By Martin Kidston/Missoula Current
Around the time President Donald Trump was signing an executive order to roll back legislation aimed at slowing climate change, a group of conservationists gathered in Missoula to recognize one of their own as a leader in the very field now in the president’s crosshairs.
On Tuesday, the National Wildlife Federation and Montana Conservation Voters joined other local leaders in naming Amy Cilimburg as Woman Conservationist of the Year, an award that’s been issued just twice before.
In receiving the honor, Cilimburg joins Carol Williams and Janet Ellis, placing her in respected company with other female conservation leaders from Montana.
“To both Janet and Carol, they haven’t done what’s easy but rather, what’s right, and I’ve seen that over and over again,” Cilimburg said. “They’ve been in it for the long haul and I stand on their shoulders.”
Cilimburg traces her early days in conservation to the Montana Audubon Society, where she learned to advocate under the tutelage of Ellis. More recently, she spearheaded Climate Smart Missoula to find and encourage local solutions to global warming.
Founded in the fall of 2015, the organization has grown both in membership and reach, working to build new partnerships that address climate change in Missoula.
The efforts have ranged from a Community Climate Action Plan to the organization’s latest foray, a city-wide greenhouse gas inventory. Aimed with science-based knowledge, they plan to chip away at the city’s carbon footprint.
“I think we’re all heartbroken out of what happened in Washington, D.C., today,” Cilimburg said before receiving the award. “It’s children’s health and the health of our planet. I don’t know what planet they’re planning to live on, but we only have one and it’s such a strong message that we have to stay active, especially here locally where we can make progress.”
Climate Smart Missoula helped lead the city’s goal to become carbon neutral by 2050, and it’s working with other groups on climate mitigation and ways to adapt to hotter summers, smoke-filled skies and other pressing changes.
The group also works to inspire further action and ensure those without a voice are represented at the table.
“We think of the most vulnerable people in our community, that’s really at the heart of what Climate Smart is doing,” Cilimburg said. “If we’re not addressing things and we’re rolling things back in D.C, that’s very reckless and yet we have to move forward. All these cities are stepping up and will continue to step up and Missoula will be right there.”
Tom France, regional director of the National Wildlife Federation, praised Cilimburg for her work. Yet the reality of Trump’s latest executive order and the perceived setback it poses to curbing climate change hung heavy over what was intended to be a celebration.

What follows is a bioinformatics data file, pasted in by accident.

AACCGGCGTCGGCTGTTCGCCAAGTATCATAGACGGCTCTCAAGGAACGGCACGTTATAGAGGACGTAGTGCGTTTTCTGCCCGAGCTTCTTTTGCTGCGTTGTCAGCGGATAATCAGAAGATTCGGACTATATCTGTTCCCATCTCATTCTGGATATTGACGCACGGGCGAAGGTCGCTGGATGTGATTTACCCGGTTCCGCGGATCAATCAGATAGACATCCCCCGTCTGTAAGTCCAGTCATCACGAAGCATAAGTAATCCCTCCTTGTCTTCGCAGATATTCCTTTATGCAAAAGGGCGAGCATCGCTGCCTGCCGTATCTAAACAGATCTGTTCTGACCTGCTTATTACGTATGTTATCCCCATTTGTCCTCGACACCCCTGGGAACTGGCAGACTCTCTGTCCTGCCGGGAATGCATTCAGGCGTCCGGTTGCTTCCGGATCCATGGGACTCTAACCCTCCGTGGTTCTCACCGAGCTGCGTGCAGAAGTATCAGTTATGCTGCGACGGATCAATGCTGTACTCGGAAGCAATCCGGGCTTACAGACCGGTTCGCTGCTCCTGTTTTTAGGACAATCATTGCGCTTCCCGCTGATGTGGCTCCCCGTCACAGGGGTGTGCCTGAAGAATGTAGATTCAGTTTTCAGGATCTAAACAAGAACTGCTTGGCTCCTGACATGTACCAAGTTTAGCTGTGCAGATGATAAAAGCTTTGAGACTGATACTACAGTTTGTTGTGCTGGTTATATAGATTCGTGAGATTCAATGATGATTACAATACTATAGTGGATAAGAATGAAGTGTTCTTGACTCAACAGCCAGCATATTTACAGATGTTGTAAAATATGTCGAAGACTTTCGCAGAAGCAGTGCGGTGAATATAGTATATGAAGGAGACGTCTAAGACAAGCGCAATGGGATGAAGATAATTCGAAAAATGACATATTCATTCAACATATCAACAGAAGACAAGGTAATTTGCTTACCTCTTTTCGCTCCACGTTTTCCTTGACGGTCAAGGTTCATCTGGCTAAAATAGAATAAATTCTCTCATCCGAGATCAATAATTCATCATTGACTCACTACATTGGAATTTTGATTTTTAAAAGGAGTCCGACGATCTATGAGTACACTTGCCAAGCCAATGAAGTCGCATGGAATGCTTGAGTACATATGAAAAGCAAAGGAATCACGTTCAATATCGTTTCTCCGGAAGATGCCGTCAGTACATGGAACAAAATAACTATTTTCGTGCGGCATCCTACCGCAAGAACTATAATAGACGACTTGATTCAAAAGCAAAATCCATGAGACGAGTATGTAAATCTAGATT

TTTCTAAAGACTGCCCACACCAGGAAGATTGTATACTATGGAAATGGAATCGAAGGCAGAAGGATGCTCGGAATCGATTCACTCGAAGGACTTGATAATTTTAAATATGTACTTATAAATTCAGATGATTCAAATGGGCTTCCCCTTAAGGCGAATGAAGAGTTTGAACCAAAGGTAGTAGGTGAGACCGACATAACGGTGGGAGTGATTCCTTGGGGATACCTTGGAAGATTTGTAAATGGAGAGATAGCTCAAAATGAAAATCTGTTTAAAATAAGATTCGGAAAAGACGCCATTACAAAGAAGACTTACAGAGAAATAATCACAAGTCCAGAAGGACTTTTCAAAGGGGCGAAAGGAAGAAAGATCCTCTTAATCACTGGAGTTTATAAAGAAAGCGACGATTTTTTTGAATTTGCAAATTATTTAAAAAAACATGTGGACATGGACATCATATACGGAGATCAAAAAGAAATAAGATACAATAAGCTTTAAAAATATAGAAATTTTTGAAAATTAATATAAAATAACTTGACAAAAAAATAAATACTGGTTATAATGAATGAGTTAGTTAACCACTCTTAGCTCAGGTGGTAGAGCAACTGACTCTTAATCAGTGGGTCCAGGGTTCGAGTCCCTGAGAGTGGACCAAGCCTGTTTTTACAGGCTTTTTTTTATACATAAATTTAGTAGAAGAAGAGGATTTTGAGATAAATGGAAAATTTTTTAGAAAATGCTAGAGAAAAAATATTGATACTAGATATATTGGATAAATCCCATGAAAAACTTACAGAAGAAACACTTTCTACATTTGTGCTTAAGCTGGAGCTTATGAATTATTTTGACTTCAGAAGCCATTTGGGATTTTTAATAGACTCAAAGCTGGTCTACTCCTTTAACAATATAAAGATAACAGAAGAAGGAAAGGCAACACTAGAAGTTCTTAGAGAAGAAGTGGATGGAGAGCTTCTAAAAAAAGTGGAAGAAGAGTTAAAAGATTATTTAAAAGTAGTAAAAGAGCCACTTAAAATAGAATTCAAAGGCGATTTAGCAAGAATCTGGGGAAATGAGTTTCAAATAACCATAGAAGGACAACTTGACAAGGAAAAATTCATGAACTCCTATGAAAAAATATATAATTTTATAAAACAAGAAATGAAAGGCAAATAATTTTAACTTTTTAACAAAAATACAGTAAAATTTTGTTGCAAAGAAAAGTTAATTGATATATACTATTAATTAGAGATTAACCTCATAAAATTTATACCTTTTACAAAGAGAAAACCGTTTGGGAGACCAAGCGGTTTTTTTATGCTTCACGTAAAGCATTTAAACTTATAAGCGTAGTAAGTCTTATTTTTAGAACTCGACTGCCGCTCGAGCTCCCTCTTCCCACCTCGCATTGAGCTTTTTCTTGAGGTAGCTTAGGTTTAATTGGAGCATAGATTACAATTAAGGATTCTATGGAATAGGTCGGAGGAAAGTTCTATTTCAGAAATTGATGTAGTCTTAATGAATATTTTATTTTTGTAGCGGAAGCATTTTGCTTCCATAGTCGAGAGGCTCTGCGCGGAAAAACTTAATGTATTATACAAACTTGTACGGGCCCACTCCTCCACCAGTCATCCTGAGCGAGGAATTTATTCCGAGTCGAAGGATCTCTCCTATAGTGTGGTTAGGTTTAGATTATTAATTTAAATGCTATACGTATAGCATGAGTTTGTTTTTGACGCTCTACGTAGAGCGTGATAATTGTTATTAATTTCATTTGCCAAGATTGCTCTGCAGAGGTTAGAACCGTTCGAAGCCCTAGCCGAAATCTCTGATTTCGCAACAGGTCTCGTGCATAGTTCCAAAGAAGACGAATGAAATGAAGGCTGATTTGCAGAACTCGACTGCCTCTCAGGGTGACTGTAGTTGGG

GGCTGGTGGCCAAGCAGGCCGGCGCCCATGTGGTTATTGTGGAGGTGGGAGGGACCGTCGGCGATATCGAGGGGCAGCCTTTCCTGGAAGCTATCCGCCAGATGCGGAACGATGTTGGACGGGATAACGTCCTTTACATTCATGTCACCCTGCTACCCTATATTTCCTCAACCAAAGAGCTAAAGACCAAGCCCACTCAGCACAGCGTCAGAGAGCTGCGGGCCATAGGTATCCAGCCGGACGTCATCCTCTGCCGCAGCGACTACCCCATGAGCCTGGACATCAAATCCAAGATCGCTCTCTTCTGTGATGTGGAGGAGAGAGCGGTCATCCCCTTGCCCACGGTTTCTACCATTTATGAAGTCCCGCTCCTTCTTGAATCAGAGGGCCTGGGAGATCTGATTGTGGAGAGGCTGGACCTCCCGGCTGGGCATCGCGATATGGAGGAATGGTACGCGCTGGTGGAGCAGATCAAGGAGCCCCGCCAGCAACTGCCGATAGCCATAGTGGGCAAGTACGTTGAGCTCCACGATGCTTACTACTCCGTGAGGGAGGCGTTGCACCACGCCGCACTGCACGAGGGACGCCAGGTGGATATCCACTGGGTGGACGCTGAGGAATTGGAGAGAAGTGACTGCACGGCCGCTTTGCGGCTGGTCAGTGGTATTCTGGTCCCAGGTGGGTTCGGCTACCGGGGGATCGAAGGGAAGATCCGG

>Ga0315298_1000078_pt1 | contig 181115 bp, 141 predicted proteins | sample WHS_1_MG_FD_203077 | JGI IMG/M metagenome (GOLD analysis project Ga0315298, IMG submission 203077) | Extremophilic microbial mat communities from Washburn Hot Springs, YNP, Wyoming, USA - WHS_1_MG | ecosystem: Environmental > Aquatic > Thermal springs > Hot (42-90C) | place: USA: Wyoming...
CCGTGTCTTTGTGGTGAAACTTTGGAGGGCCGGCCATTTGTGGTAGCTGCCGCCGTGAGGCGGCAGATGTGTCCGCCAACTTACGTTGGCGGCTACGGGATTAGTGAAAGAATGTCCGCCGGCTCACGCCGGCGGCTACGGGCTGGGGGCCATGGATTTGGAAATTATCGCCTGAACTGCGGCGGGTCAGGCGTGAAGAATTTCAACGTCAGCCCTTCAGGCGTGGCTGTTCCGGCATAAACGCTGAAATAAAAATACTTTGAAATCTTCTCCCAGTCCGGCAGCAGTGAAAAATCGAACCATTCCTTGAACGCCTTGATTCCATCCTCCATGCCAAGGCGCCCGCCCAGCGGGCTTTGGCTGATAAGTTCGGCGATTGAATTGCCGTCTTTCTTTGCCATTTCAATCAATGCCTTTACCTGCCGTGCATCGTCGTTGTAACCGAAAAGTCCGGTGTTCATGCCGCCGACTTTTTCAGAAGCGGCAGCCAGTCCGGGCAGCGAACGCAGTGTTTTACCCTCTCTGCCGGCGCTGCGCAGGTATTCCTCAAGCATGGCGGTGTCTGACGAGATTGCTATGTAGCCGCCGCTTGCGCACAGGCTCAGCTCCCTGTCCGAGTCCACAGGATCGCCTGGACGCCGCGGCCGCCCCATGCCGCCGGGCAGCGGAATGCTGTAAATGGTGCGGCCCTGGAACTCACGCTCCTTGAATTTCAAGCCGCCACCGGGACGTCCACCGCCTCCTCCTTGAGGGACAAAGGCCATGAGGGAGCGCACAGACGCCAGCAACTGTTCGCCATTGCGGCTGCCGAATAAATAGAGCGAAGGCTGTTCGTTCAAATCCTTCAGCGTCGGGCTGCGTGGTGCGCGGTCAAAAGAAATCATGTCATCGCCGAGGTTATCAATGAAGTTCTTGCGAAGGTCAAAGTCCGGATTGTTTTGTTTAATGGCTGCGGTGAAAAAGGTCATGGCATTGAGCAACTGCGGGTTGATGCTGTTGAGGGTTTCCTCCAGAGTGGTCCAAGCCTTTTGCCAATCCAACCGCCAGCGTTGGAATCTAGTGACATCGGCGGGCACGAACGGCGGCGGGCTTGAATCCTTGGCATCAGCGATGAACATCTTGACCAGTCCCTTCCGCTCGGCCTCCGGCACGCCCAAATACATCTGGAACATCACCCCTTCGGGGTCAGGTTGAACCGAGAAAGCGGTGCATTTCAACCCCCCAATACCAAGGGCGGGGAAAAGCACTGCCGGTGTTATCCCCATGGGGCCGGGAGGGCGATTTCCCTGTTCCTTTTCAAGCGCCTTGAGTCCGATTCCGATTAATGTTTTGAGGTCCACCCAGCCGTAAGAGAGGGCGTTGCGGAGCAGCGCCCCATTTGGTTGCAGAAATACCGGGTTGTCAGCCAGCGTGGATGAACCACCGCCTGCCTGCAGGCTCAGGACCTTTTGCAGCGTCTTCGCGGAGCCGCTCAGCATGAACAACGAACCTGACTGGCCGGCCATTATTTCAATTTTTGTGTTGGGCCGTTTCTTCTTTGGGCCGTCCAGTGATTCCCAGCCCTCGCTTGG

The timing of the Tuesday’s event wasn’t lost on those in attendance.
“This is a bitter day to do this,” said France. “Even as we gather here today, our president is signing orders to take us into the Flat Earth Society in terms of how America is treating science and denying the stark reality of our times, that being global warming and climate change and the threat it poses to our planet.”
France and Cilimburg worked together back in 2005 during what France described as more optimistic times. That was the year the Climate Stewardship Acts were introduced by John McCain, R-Arizona, and Joseph Liberman, ID-Connecticut.
While the bipartisan series of acts failed to gain enough votes in Congress, they helped elevate the discussion, setting a path to last year when then-President Barack Obama entered the U.S. into the Paris Accord and signed the Clean Power Plan.
Both actions were hailed by conservationists as a long-needed victory, though Trump on Tuesday began his efforts to undo any Obama-era regulations aimed at curbing climate change.
“It’s indeed tragic that here in 2017, not only are we not passing national legislation, but we’re turning our backs on the global accord to address climate change,” said France. “It’s appropriate that we in Missoula are honoring someone who has dedicated the last 10 years to a science-based view of the world, not a flat-earth world.”
Williams, who attended Tuesday’s ceremony with her husband and former U.S. Rep. Pat Williams, also praised Cilimburg for her work. Williams was the award’s first recipient and believes the environmental movement needs more women.
“I was very complimentary to them for paying attention to women in the environmental movement,” Williams said. “The environmental movement needs more women to be in leadership. This is one way to show the amazing women that are out there, and it’s good company.”
Contact reporter Martin Kidston at email@example.com